Research has shown that behavioral therapy enables children with autism to develop key life skills. If therapy starts early enough, they can learn to enjoy personal comforts while also participating in activities that can help them grown. As a companion to your licensed behavioral therapy regimen, here are some things to do for home behavioral improvement for children with autism.
A daily routine is a great comfort to most people, but especially those on the autism spectrum. It’s tough to shake your own routine, which is one of the reasons bad habits are so difficult to break. A healthy, energizing routine can provide a strong foundation for your child with autism, however.
Starting a new routine can be difficult at first. The experts at Special Strong recommend guiding your child through new activities. You can do this by announcing them when you know your child is paying attention. You may prepare for the next activity by creating and presenting a “Social Story.” This is a picture representation of what you’re trying to say, and this can help make the transition easier.
Time to Play
It can be tough to ensure that your child with autism is listening and digesting what you say. This may be due to pent-up energy that never got expelled during the course of the day. If your child is doing work at school and then coming home to follow more directions, then it’s easy to understand why focusing can be so difficult.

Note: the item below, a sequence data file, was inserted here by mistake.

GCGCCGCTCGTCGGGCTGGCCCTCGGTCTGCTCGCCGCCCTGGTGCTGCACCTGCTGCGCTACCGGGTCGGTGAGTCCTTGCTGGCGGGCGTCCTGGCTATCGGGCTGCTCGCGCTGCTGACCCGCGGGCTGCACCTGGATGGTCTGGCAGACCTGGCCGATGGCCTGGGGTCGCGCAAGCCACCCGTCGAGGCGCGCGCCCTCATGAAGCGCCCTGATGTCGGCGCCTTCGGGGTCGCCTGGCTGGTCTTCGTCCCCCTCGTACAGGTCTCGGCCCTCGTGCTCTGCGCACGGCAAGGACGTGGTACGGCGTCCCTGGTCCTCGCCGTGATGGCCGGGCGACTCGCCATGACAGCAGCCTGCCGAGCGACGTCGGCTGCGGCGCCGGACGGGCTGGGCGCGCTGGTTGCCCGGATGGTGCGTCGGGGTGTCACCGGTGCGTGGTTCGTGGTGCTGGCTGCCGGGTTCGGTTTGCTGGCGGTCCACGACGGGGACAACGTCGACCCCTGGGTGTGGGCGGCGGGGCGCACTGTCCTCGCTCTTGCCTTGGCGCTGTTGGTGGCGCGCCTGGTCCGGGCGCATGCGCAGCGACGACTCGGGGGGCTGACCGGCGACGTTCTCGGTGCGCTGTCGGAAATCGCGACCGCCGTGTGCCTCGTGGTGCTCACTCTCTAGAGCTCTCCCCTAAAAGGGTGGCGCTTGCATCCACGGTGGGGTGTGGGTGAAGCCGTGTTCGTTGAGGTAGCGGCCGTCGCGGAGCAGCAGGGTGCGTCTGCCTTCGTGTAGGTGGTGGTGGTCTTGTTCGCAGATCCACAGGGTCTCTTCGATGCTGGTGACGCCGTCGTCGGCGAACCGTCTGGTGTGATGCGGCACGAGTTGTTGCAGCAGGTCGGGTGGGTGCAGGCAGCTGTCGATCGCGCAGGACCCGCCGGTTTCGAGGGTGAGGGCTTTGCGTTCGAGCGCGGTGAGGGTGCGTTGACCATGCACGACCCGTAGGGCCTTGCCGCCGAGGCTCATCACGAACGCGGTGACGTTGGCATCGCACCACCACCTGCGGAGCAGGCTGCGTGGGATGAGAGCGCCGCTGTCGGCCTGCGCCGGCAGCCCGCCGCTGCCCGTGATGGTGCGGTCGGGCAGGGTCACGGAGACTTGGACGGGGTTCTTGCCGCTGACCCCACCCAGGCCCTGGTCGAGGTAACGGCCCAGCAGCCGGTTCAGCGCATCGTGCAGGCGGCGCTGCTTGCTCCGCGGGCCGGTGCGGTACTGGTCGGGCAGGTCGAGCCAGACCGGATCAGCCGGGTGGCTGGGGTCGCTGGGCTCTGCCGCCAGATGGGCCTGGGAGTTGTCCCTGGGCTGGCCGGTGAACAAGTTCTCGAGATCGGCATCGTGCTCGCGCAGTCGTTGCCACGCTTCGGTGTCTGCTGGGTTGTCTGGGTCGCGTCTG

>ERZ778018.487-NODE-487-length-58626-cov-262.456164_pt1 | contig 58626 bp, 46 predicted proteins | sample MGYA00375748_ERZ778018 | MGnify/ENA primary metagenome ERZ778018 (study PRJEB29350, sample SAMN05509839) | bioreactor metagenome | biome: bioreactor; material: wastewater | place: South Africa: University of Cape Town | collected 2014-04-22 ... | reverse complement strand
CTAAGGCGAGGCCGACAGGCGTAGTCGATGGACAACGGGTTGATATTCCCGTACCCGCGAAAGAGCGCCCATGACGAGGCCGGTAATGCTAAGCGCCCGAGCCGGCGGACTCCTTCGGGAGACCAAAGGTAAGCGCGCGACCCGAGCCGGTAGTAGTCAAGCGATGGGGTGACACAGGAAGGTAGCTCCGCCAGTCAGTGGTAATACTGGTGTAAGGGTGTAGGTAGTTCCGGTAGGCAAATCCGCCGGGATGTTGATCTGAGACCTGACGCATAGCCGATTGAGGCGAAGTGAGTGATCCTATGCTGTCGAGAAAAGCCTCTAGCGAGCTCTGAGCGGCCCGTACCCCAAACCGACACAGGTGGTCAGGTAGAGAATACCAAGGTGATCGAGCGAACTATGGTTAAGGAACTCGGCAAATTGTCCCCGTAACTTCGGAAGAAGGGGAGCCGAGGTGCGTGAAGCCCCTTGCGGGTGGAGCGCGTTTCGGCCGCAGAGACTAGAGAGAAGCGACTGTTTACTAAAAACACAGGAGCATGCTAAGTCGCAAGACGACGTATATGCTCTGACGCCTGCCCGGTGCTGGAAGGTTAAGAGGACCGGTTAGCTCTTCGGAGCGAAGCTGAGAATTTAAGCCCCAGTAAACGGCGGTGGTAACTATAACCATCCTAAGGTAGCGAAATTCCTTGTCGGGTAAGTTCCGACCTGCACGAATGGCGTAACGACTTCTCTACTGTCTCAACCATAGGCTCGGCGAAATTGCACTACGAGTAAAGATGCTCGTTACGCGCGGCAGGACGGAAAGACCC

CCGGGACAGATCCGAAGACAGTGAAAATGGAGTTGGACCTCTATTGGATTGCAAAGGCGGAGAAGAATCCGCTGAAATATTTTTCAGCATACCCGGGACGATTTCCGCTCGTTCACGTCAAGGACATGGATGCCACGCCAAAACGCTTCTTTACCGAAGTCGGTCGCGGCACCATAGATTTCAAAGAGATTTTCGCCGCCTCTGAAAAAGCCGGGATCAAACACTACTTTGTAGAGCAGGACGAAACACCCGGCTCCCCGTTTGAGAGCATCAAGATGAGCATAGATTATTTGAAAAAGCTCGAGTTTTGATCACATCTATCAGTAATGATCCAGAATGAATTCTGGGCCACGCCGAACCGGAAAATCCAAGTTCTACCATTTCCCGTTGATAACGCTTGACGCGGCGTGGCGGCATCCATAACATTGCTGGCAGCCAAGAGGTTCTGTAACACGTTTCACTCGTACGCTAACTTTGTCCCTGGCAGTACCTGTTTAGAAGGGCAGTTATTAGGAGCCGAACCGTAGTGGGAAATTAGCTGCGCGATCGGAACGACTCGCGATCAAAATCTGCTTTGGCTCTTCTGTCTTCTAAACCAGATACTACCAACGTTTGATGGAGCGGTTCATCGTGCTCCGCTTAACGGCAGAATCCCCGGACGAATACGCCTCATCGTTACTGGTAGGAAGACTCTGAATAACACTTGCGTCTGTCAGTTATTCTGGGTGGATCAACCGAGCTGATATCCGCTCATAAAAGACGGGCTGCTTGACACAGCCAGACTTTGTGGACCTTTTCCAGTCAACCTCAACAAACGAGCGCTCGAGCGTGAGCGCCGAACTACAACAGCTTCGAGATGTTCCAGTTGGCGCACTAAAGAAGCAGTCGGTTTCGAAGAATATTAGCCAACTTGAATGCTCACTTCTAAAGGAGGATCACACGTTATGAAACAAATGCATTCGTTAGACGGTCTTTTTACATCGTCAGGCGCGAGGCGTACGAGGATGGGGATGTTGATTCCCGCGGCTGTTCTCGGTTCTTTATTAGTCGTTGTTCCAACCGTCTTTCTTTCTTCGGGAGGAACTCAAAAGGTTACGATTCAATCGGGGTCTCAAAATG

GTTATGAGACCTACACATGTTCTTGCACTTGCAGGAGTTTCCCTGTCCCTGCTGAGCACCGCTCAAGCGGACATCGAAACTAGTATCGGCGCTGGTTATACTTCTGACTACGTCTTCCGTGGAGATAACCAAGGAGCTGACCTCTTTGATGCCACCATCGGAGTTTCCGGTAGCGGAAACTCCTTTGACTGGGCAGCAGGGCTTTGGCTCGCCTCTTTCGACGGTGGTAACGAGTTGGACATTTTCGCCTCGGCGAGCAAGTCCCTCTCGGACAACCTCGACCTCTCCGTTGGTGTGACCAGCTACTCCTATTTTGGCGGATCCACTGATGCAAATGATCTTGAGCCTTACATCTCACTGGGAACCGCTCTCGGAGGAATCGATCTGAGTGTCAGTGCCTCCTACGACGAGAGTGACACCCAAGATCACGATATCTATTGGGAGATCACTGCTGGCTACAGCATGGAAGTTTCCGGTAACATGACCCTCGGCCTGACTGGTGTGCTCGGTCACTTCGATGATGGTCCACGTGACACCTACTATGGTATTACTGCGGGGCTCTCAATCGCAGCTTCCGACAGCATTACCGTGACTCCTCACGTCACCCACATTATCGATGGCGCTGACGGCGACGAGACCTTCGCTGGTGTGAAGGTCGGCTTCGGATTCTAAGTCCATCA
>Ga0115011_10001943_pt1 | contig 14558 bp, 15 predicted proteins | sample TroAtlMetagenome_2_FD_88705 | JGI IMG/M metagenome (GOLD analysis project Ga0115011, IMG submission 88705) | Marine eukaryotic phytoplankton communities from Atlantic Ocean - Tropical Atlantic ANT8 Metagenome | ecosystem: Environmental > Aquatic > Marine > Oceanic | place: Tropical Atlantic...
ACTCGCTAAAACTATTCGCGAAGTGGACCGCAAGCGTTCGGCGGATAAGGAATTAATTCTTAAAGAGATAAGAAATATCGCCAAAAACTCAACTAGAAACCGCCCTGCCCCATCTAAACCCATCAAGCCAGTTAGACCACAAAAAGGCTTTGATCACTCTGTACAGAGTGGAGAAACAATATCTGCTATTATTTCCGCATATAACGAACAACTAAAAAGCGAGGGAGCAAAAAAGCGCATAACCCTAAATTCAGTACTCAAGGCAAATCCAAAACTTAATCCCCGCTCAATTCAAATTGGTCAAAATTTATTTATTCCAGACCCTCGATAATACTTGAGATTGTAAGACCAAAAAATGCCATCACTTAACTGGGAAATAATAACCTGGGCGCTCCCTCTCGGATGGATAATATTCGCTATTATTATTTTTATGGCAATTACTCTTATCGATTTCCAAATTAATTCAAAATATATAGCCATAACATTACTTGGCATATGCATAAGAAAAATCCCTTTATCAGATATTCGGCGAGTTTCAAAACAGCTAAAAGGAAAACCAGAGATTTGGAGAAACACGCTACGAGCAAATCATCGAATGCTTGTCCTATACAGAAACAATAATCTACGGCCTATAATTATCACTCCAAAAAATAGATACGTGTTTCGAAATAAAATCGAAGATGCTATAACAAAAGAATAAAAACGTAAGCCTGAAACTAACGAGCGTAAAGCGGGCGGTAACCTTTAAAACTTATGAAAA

The experts at Special Strong advise adding playtime to the routine we suggested earlier. When your child knows that they’ll have the opportunity to play later, over time of reinforcement, then getting them to listen when you need them to can become easier.
Room to Rage
With autism comes sensory discomforts that are inescapable and difficult for those with differing abilities to understand. Something that seems small and ordinary to you may seem overwhelming and scary to your child with autism. Despite all the efforts you put into making your child feel more secure, meltdowns are inevitable.
That’s why it’s important to provide your child with a safe space to feel their feelings. You may have a dedicated room for this or just a corner of your child’s room call the “Frustration Station.” In this area, your child has the freedom to yell, roll around or stim. This may keep your child from acting out in self-destructive or violent ways.
An exercise routine has shown amazing results in children and adults with autism. Not only does physical exercise lower the risk of obesity, heart disease and so many other physical ailments, but it also improves confidence, focus and brain activity. If you’re ready to start your child on their journey toward the best version of themselves, sign up for personal training sessions or local boot camps with Special Strong today.